Artichoke Selection, Storage & Handling
Artichoke Selection, Storage and Handling
Artichokes are one of those foods that you really have to know ahead of time how to buy, handle, prepare, store, and even eat to derive the maximum benefit both taste-wise and nutritionally. So if you are tempted to try some based on what you have just read about this vegetable’s health and nutritional benefits, be sure to read this section carefully.
Fresh artichokes take so much time to cook and eat that they are a favorite food of the International Slow Food Market. This is a grassroots movement in some regions of the world devoted to leisurely eating of regional specialties and organic produce. Other people, not so enamored, have likened artichokes to the Sunday NY Times crossword puzzle and Rubik’s cube--intriguing but possibly more of a challenge than you wish to tackle. The directions, for preparing and eating an artichoke, are not all that complicated, but following them will require setting aside a sufficient block of time. A large artichoke can take up to 45-60 minutes to cook and another 10-20 minutes to eat. If you are in a hurry, this vegetable would be better eaten from a can or jar instead of fresh. Or better yet, try preparing artichokes well in advance and have one on hand to heat and serve.
Artichokes vary in size, but for best quality, smaller ones are preferable. Large artichokes come from the end of the central stem of the plant because baby artichokes come from the lateral shoots of the plant. Large artichokes tend to be tougher and lack taste. They also require more preparation than baby artichokes.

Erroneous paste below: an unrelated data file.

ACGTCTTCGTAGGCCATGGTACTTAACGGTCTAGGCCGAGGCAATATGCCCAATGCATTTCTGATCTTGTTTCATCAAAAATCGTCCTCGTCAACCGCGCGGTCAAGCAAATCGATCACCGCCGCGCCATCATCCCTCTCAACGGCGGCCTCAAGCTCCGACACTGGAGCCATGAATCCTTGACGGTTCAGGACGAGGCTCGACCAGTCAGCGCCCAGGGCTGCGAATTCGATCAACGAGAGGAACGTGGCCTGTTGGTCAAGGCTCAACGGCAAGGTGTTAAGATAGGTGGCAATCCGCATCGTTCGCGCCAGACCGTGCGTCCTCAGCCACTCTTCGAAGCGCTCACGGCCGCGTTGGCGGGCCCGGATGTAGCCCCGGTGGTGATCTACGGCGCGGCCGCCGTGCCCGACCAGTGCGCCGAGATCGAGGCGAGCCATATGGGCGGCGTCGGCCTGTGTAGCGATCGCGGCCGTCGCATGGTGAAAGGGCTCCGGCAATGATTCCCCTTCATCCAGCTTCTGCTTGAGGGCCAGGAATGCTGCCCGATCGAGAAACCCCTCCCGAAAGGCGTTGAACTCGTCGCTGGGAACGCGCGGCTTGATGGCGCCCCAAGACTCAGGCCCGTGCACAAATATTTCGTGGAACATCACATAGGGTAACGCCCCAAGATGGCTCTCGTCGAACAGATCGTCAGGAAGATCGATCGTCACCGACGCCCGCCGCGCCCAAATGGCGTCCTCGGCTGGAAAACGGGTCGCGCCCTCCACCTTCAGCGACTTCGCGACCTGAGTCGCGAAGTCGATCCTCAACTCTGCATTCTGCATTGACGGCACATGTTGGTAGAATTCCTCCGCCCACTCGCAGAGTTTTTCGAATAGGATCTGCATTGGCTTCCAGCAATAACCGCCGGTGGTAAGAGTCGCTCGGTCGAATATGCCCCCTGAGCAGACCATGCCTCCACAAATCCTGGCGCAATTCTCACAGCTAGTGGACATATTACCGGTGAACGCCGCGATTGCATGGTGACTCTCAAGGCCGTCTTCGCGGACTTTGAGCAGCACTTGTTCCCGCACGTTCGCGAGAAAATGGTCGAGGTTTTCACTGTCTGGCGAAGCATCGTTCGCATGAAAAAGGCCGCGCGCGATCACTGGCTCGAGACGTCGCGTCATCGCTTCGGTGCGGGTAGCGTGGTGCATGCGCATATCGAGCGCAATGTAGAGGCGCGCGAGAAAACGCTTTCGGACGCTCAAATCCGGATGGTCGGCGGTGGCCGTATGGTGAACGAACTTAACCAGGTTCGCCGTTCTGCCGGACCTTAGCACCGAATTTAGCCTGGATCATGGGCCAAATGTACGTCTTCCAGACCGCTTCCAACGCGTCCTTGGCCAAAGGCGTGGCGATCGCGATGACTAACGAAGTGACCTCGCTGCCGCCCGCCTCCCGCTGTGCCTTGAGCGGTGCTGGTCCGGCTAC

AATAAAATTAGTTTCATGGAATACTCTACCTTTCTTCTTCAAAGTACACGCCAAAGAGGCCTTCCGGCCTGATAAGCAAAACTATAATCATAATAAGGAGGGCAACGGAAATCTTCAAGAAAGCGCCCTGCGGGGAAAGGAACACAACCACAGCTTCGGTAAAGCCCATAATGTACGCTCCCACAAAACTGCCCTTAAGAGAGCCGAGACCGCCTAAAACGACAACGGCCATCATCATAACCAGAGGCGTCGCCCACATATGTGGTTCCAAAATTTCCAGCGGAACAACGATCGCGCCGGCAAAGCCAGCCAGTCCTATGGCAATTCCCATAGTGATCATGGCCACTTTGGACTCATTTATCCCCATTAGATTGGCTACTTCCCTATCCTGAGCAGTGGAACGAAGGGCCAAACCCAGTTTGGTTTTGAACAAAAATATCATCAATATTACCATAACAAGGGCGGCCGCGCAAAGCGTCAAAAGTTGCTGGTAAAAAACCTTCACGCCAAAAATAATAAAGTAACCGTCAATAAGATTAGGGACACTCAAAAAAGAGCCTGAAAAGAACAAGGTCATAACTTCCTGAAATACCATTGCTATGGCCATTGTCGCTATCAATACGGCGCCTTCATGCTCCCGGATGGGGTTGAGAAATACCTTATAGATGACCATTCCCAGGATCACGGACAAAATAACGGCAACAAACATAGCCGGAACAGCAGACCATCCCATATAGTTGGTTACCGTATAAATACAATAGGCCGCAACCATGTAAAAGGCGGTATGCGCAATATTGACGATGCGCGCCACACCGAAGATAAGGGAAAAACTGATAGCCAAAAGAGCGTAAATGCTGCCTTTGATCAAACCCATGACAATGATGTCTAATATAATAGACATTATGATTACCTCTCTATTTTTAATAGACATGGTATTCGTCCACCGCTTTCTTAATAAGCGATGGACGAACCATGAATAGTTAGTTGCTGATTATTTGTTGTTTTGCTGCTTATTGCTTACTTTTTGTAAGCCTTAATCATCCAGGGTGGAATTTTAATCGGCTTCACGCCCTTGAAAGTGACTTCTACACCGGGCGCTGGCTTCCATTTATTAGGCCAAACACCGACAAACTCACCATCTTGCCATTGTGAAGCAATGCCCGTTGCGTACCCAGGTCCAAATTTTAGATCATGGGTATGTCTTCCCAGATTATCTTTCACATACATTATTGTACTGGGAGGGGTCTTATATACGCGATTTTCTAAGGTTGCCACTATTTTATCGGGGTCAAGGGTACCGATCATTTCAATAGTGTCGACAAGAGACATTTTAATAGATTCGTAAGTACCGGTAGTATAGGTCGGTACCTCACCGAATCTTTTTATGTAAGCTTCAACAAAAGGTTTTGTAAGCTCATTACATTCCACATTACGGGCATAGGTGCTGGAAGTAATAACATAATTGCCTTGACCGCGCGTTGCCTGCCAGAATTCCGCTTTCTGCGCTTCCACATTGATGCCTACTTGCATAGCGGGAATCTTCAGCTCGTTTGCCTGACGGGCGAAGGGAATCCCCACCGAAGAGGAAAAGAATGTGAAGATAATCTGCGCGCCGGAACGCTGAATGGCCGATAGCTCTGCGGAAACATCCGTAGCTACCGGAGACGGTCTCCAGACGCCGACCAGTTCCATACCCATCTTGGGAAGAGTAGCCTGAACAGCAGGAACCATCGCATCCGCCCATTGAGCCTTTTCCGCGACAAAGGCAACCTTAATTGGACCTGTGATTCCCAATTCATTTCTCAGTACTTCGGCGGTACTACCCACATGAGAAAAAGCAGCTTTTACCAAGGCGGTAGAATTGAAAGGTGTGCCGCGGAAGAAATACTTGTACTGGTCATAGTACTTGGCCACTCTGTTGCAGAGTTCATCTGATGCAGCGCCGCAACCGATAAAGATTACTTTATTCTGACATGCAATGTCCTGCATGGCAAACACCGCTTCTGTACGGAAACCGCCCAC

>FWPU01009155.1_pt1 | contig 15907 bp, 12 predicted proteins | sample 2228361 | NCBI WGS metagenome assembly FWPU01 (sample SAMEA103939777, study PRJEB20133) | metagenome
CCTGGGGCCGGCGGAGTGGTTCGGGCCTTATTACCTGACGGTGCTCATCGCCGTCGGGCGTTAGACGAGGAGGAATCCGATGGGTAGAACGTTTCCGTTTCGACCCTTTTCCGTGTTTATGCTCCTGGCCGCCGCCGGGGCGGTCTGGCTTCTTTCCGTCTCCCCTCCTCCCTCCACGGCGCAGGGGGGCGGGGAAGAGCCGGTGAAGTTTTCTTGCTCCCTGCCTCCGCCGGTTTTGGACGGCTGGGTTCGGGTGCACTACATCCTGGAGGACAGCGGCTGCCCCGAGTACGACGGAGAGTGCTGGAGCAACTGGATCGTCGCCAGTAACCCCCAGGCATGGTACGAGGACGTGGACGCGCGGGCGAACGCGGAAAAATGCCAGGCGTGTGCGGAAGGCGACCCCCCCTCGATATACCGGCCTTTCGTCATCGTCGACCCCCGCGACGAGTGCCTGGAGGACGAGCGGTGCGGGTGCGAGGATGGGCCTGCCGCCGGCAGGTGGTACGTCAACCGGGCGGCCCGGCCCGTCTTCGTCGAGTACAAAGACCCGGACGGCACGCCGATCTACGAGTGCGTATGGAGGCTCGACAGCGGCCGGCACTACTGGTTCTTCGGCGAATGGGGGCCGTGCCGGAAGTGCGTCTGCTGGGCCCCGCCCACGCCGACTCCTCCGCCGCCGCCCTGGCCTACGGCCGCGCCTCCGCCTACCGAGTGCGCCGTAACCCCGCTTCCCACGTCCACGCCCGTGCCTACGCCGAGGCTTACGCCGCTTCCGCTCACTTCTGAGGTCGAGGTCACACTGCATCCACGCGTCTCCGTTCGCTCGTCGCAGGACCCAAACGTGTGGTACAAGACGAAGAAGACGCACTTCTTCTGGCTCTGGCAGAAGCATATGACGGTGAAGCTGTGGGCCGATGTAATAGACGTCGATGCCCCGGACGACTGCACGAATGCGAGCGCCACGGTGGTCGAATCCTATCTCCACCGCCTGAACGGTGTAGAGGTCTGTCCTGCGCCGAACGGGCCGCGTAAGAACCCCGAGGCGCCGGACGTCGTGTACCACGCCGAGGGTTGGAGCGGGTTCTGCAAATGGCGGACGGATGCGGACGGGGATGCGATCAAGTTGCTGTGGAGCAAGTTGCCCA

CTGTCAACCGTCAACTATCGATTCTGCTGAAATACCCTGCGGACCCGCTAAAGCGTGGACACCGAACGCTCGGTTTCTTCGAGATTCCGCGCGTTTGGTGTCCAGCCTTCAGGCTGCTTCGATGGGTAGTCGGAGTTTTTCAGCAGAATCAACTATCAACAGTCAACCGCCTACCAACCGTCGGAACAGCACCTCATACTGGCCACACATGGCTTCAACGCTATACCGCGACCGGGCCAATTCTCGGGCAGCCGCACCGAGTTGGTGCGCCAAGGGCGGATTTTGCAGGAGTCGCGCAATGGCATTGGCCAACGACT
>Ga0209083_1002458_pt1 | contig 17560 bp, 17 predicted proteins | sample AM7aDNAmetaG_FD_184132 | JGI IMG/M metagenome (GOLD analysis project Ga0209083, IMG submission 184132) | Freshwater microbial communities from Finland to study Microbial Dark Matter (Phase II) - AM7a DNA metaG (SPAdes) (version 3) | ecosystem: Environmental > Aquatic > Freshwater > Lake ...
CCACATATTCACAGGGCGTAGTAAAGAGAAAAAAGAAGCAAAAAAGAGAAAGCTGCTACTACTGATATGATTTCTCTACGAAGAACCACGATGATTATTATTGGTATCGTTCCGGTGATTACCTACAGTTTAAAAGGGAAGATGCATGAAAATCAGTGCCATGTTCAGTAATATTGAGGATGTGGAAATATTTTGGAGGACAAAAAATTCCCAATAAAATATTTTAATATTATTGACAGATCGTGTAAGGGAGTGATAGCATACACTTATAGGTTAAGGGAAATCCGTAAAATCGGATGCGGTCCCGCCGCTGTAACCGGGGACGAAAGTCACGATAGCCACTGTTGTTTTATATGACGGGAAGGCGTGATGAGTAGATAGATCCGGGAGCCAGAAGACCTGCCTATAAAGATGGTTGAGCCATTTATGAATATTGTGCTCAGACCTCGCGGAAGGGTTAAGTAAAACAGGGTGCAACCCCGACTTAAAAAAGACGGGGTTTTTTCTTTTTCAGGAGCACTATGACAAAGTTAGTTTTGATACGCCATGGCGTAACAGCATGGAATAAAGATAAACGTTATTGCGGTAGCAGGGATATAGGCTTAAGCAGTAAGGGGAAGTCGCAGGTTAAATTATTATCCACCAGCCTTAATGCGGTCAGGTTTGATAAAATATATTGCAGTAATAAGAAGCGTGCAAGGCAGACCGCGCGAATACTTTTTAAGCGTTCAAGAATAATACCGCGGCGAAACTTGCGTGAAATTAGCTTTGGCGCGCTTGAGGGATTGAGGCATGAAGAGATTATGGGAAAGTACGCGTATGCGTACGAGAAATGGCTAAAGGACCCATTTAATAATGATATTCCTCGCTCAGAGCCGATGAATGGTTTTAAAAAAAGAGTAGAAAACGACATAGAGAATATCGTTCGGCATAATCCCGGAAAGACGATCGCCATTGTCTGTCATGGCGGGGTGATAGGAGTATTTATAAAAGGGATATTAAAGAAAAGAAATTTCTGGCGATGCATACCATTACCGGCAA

Look for compact heads that feel heavy with thick fleshy leaves. The leaves should be bright green, not brown, to ensure freshness and full nutritional value. The leaves should also be clinging tightly to the head of the artichoke and not be sticking out unfolded. Artichokes that have soft spots and don’t feel firm at the bottom (where the leaves join the stem) may be rotten inside. Avoid withered stalks, an indication that the artichoke may be too old.
Handling and Storage
Artichokes can keep for a couple of days in the vegetable drawer of your refrigerator. Don’t place them in plastic bags because the bags will trap the moisture and could cause the artichokes to rot.
Artichokes that have already been prepared for serving (see Preparation section) that are not going to be used right away should be placed in a lemon juice solution t until you are ready to serve them. Doing so will prevent discoloration.
Jerusalem artichokes, which are not artichokes, keep better than artichokes. They can be stored in a plastic bag in the refrigerator for up to two weeks.
Artichokes are a relatively safe food to eat, and few side effects have been reported. However, anyone with a known allergy to artichokes or related plants should avoid them. In addition, anyone with gallbladder disease should avoid artichoke supplements without first consulting one’s doctor since they have been reported to stimulate gallbladder contractions. Similar caution should be exercised by pregnant and lactating women, young children, and anyone with kidney or liver disease.